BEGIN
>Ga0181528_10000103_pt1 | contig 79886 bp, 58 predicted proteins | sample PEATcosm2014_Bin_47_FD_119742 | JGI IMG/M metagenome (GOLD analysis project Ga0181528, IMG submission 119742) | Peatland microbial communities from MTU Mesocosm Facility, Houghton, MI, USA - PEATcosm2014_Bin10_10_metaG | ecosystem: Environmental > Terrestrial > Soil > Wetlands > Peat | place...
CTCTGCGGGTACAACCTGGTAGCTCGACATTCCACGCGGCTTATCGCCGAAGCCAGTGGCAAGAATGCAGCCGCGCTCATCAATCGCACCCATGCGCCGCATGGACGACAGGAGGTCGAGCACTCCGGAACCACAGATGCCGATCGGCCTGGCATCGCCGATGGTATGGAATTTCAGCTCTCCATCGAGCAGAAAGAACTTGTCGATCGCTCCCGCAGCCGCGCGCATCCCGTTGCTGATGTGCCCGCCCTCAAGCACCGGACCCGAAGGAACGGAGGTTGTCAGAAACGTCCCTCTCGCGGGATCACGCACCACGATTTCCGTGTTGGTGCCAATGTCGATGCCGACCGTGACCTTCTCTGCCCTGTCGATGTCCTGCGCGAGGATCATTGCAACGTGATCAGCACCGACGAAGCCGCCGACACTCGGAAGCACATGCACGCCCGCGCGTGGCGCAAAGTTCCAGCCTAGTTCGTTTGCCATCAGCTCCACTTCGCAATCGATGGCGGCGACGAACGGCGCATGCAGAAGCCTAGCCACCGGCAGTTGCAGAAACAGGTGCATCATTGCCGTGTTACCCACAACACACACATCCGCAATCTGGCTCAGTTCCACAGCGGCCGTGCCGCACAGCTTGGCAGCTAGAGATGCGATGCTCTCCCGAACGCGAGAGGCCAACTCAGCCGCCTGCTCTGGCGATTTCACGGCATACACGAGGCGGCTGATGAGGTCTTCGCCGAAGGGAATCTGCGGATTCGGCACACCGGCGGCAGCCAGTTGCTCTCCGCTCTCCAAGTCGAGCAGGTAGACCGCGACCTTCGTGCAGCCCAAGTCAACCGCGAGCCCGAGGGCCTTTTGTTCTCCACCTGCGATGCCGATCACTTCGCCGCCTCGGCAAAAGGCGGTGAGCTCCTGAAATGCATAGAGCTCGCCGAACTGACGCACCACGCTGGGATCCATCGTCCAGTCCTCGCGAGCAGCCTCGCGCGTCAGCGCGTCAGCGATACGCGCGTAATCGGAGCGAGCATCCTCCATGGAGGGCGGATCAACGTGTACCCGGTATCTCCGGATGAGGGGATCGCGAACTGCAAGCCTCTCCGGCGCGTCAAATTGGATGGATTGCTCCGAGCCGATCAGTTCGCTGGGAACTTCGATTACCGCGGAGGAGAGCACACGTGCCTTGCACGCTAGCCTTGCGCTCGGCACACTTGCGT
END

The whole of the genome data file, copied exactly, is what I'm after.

>Ga0181528_10000103_pt1 | contig 79886 bp, 58 predicted proteins | sample PEATcosm2014_Bin_47_FD_119742 | JGI IMG/M metagenome (GOLD analysis project Ga0181528, IMG submission 119742) | Peatland microbial communities from MTU Mesocosm Facility, Houghton, MI, USA - PEATcosm2014_Bin10_10_metaG | ecosystem: Environmental > Terrestrial > Soil > Wetlands > Peat | place...
CTCTGCGGGTACAACCTGGTAGCTCGACATTCCACGCGGCTTATCGCCGAAGCCAGTGGCAAGAATGCAGCCGCGCTCATCAATCGCACCCATGCGCCGCATGGACGACAGGAGGTCGAGCACTCCGGAACCACAGATGCCGATCGGCCTGGCATCGCCGATGGTATGGAATTTCAGCTCTCCATCGAGCAGAAAGAACTTGTCGATCGCTCCCGCAGCCGCGCGCATCCCGTTGCTGATGTGCCCGCCCTCAAGCACCGGACCCGAAGGAACGGAGGTTGTCAGAAACGTCCCTCTCGCGGGATCACGCACCACGATTTCCGTGTTGGTGCCAATGTCGATGCCGACCGTGACCTTCTCTGCCCTGTCGATGTCCTGCGCGAGGATCATTGCAACGTGATCAGCACCGACGAAGCCGCCGACACTCGGAAGCACATGCACGCCCGCGCGTGGCGCAAAGTTCCAGCCTAGTTCGTTTGCCATCAGCTCCACTTCGCAATCGATGGCGGCGACGAACGGCGCATGCAGAAGCCTAGCCACCGGCAGTTGCAGAAACAGGTGCATCATTGCCGTGTTACCCACAACACACACATCCGCAATCTGGCTCAGTTCCACAGCGGCCGTGCCGCACAGCTTGGCAGCTAGAGATGCGATGCTCTCCCGAACGCGAGAGGCCAACTCAGCCGCCTGCTCTGGCGATTTCACGGCATACACGAGGCGGCTGATGAGGTCTTCGCCGAAGGGAATCTGCGGATTCGGCACACCGGCGGCAGCCAGTTGCTCTCCGCTCTCCAAGTCGAGCAGGTAGACCGCGACCTTCGTGCAGCCCAAGTCAACCGCGAGCCCGAGGGCCTTTTGTTCTCCACCTGCGATGCCGATCACTTCGCCGCCTCGGCAAAAGGCGGTGAGCTCCTGAAATGCATAGAGCTCGCCGAACTGACGCACCACGCTGGGATCCATCGTCCAGTCCTCGCGAGCAGCCTCGCGCGTCAGCGCGTCAGCGATACGCGCGTAATCGGAGCGAGCATCCTCCATGGAGGGCGGATCAACGTGTACCCGGTATCTCCGGATGAGGGGATCGCGAACTGCAAGCCTCTCCGGCGCGTCAAATTGGATGGATTGCTCCGAGCCGATCAGTTCGCTGGGAACTTCGATTACCGCGGAGGAGAGCACACGTGCCTTGCACGCTAGCCTTGCGCTCGGCACACTTGCGT